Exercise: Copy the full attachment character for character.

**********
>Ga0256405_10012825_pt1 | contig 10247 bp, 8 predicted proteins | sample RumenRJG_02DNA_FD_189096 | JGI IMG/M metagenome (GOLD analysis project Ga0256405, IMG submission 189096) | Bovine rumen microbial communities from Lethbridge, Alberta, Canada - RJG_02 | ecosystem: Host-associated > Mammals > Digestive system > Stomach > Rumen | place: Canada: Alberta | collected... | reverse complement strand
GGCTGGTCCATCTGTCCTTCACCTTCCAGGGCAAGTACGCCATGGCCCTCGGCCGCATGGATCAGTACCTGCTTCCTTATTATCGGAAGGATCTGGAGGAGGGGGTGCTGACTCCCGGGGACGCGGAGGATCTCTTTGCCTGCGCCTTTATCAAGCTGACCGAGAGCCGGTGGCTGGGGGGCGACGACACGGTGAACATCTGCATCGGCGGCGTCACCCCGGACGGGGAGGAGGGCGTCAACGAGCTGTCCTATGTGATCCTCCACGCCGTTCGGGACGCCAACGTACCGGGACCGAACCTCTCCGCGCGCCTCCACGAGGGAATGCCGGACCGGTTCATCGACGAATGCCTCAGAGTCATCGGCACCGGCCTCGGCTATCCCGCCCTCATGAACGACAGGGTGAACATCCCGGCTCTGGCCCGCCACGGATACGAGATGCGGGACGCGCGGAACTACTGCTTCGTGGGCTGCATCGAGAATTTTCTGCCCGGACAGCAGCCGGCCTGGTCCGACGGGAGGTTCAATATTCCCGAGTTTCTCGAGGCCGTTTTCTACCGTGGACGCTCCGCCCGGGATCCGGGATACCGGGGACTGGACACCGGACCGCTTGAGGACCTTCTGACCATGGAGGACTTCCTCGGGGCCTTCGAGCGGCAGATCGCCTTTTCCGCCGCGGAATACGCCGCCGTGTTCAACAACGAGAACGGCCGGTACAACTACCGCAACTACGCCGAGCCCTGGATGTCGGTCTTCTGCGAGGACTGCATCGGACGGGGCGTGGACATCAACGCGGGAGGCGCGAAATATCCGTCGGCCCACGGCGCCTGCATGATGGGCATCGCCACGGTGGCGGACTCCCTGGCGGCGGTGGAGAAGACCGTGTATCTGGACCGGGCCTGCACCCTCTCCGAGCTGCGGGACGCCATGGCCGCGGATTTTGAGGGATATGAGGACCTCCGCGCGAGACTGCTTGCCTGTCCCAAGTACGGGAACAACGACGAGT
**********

>Ga0256405_10012825_pt1 | contig 10247 bp, 8 predicted proteins | sample RumenRJG_02DNA_FD_189096 | JGI IMG/M metagenome (GOLD analysis project Ga0256405, IMG submission 189096) | Bovine rumen microbial communities from Lethbridge, Alberta, Canada - RJG_02 | ecosystem: Host-associated > Mammals > Digestive system > Stomach > Rumen | place: Canada: Alberta | collected... | reverse complement strand
GGCTGGTCCATCTGTCCTTCACCTTCCAGGGCAAGTACGCCATGGCCCTCGGCCGCATGGATCAGTACCTGCTTCCTTATTATCGGAAGGATCTGGAGGAGGGGGTGCTGACTCCCGGGGACGCGGAGGATCTCTTTGCCTGCGCCTTTATCAAGCTGACCGAGAGCCGGTGGCTGGGGGGCGACGACACGGTGAACATCTGCATCGGCGGCGTCACCCCGGACGGGGAGGAGGGCGTCAACGAGCTGTCCTATGTGATCCTCCACGCCGTTCGGGACGCCAACGTACCGGGACCGAACCTCTCCGCGCGCCTCCACGAGGGAATGCCGGACCGGTTCATCGACGAATGCCTCAGAGTCATCGGCACCGGCCTCGGCTATCCCGCCCTCATGAACGACAGGGTGAACATCCCGGCTCTGGCCCGCCACGGATACGAGATGCGGGACGCGCGGAACTACTGCTTCGTGGGCTGCATCGAGAATTTTCTGCCCGGACAGCAGCCGGCCTGGTCCGACGGGAGGTTCAATATTCCCGAGTTTCTCGAGGCCGTTTTCTACCGTGGACGCTCCGCCCGGGATCCGGGATACCGGGGACTGGACACCGGACCGCTTGAGGACCTTCTGACCATGGAGGACTTCCTCGGGGCCTTCGAGCGGCAGATCGCCTTTTCCGCCGCGGAATACGCCGCCGTGTTCAACAACGAGAACGGCCGGTACAACTACCGCAACTACGCCGAGCCCTGGATGTCGGTCTTCTGCGAGGACTGCATCGGACGGGGCGTGGACATCAACGCGGGAGGCGCGAAATATCCGTCGGCCCACGGCGCCTGCATGATGGGCATCGCCACGGTGGCGGACTCCCTGGCGGCGGTGGAGAAGACCGTGTATCTGGACCGGGCCTGCACCCTCTCCGAGCTGCGGGACGCCATGGCCGCGGATTTTGAGGGATATGAGGACCTCCGCGCGAGACTGCTTGCCTGTCCCAAGTACGGGAACAACGACGAGT